The added tragedy of the Titanic is that, had the ship been going even a little more slowly, or had the lookouts spotted the iceberg merely 30 seconds earlier, the collision would have been avoided. Unfortunately, an historical “what if” matters little in the face of an historical “what was.” Captain Smith failed as a leader that fateful night. He kept his eye on the destination while neglecting to look at what was right in front of him.
Rabbi David Hertzberg is the Principal of the Yeshivah of Flatbush Middle Division. Questions and comments can be e-mailed to him at Mdrabbi@aol.com.
About the Author: Rabbi Dr. David Hertzberg is the principal of the Yeshivah of Flatbush Middle Division. Comments can be emailed to him at firstname.lastname@example.org.
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Sometimes, like the tamei individual who must stay away from the Mikdash, we have our limits and disabilities, and we must remember not to attempt those goals which are beyond our reach.
Such a misunderstanding would render our words worthless, for we would not be declaring that Hashem is truly the Master of the Universe.
Operating the crane is Joe. Joe is overweight and a chain smoker. Another worker approaches Joe and says, “Joe, look at you! 80 pounds overweight, smoking two packs of cigarettes a day. You must do something about your health. Go the gym, work out, and get in shape.”
A Grafted Esrog
‘Passul When Missing Even a Tiny Bit’
The day after Purim, Mordechai Freilich received the mishloach manos package with a note: “This mishloach manos was meant to be delivered on Purim, but delayed due to the storm. Please accept our apologies.”
Esther’s name, which means “hidden,” reminds us that at the outset she hides her Jewish identity.
Nasi is the generic word for a leader: a ruler, king, judge, elder, or prince. Usually it refers to the holder of political power.
He exhorted all of us to continue to reach out to one another each and every day because that is what our tafkid (life’s goal) should be. And because that is what Hashem requires of us.
My ex despises me and is bent on destroying me. He has done everything to torture me.
Rav Akiva Eiger questions why semicha is considered a mitzvas assei she’hazman gramma. While it is true that it must be performed during the daytime, this is not because the semicha per se cannot be performed by night.
Question: When performing a mitzvah, what is more important: doing it right away – “zerizim” – or doing it with a large crowd – “berov am”?
Although the Torah only commands us to pick up the arba minim, the rabbis require that we wave them in all four directions of the compass as well as upward and downward.
Besides the lack of appreciation and understanding on the part of knesset Yisrael, Sefer Vayikra has been derided and held in contempt by the nations of the world and other religions.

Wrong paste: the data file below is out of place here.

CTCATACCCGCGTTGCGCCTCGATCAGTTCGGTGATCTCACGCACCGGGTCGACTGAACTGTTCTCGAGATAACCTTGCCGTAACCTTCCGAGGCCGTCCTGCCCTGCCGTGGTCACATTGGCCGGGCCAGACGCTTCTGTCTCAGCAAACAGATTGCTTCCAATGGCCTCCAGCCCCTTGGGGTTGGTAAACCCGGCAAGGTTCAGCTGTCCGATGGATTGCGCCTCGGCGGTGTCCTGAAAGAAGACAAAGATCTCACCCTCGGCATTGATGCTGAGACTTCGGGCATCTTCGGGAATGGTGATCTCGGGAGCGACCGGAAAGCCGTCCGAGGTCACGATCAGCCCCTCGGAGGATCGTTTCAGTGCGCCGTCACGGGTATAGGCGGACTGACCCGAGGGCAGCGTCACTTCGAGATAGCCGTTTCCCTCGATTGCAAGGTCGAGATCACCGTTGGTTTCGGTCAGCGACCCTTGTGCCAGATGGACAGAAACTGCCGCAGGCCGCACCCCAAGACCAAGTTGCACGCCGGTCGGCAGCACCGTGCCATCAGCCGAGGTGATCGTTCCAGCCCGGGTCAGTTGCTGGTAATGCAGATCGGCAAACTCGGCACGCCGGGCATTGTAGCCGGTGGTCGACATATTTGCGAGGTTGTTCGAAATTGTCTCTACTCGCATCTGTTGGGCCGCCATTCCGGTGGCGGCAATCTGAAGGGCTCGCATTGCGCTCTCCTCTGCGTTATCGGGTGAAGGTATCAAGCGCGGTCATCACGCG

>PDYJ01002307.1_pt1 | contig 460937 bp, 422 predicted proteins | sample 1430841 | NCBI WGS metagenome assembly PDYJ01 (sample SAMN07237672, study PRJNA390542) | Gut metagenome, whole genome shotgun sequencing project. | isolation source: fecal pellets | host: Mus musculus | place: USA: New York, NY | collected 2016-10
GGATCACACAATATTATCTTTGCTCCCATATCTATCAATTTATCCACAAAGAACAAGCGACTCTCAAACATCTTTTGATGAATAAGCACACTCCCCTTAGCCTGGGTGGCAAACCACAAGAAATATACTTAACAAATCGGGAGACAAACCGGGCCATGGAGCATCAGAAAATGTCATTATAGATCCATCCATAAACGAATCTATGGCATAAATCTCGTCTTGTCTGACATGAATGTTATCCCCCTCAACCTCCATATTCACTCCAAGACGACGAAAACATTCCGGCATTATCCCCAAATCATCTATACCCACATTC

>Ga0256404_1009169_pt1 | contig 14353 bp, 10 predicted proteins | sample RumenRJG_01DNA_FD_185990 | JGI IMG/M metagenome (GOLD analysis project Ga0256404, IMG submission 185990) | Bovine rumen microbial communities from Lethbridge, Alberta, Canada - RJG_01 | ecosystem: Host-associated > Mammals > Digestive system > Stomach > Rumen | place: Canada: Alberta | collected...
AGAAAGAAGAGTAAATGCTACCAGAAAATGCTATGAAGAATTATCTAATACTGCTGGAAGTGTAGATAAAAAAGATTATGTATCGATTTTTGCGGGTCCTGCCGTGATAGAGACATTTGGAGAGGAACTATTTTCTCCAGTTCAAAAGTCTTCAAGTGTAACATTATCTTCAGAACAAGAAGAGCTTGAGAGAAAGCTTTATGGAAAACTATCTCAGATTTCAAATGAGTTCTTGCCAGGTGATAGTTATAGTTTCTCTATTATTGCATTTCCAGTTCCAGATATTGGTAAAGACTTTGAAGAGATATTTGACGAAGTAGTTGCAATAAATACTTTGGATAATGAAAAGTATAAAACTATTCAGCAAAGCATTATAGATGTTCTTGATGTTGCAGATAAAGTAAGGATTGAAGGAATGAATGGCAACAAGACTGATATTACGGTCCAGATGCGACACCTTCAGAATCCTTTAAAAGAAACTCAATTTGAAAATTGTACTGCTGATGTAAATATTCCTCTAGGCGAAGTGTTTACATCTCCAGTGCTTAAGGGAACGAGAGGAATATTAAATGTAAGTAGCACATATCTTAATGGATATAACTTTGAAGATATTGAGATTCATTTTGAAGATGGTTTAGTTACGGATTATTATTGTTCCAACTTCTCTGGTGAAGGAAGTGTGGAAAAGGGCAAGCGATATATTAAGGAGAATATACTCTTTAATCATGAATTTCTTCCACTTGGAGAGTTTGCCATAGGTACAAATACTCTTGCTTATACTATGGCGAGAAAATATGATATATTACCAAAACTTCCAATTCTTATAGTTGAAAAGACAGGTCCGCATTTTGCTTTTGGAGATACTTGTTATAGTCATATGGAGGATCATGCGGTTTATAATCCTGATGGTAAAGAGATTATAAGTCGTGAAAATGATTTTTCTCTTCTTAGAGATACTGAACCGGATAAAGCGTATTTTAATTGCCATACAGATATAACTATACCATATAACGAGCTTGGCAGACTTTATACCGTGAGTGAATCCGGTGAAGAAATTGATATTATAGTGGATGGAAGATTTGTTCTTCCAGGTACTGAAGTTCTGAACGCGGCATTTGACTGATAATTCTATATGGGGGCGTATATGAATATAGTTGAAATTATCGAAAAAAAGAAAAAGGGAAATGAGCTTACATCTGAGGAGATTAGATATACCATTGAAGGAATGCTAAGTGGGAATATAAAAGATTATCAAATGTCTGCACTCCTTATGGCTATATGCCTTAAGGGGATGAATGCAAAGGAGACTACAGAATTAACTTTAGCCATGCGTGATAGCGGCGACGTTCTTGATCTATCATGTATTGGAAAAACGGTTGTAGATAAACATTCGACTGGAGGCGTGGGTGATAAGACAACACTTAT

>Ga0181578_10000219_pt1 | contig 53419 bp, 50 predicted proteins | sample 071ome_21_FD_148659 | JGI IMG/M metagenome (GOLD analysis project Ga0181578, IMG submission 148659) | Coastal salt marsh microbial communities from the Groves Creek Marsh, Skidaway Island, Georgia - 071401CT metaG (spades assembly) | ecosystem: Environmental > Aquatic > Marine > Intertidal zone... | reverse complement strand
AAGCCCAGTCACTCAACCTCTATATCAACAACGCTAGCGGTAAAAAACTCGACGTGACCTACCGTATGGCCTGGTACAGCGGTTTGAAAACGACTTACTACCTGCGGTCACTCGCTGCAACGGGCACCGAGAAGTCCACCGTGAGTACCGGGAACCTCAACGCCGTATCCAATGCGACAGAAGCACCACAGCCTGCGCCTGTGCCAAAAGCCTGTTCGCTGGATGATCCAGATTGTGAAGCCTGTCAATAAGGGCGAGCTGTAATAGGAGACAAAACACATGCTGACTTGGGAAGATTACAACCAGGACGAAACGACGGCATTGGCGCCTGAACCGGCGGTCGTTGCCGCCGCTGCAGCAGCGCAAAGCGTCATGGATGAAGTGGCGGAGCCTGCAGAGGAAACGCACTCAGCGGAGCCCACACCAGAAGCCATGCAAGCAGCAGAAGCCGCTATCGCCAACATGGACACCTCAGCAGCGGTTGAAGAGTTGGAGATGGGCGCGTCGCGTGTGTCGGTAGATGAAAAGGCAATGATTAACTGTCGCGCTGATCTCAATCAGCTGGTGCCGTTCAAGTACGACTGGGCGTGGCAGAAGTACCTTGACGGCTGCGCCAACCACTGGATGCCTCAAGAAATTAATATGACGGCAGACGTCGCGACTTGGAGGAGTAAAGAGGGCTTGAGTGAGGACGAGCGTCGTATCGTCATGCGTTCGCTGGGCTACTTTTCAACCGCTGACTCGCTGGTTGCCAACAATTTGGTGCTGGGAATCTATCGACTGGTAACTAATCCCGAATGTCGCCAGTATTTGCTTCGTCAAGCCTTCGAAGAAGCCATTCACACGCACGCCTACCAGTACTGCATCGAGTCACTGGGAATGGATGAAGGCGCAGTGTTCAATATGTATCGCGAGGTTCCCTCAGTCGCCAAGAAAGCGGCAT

Like Dempsey and Gates, leaders must always be cognizant of the costs involved in their decisions – even when the costs are less than human life
Moshe’s name would forever remind him of the kindness that Pharaoh’s daughter did for him by taking him out of the Nile, and serve as a lodestar to him as he interacts with his people.
Having come to the conclusion that nobody was more qualified than Yosef to lead Egypt in anticipation of and during the approaching famine, Pharaoh appointed him prime minister. This appointment made Yosef the second most powerful man in Egypt.
Esav truly thought he was getting the better part of the deal. He considered that as a hunter, whose life is constantly at risk, it was likely he would die before his father anyway. Therefore, when an opportunity to sell the birthright presented itself he jumped at it and immediately profited from the sale.
Though history offers no hard and fast laws like we find in physics, it does provide us with some guidelines. One of the most important is that when it comes to making plans, “the enemy gets a vote” or as Winston Churchill put it: “However absorbed a commander may be in the elaboration of his own thoughts, it is necessary sometimes to take the enemy into consideration.”
Peter Drucker famously said, “Long range planning does not deal with future decisions, but with the future of present decisions.” Sadly, history is replete with examples of leaders who have not only ignored this principle, but who have lost focus of their immediate goals. By doing so, they not only fail to think about the second and third layers of effects, but they fail to consider the possibility of unintended consequences.
Our rabbis teach that the first step of repentance is ackowledging our sins and errors. If we feel that our behavior is on the right track then by definition we will fail to identify our shortcomings. Sadly, then our repentance will never leave the start gate.
Printed from: http://www.jewishpress.com/judaism/parsha/parshat-vaeira-2/2007/01/17/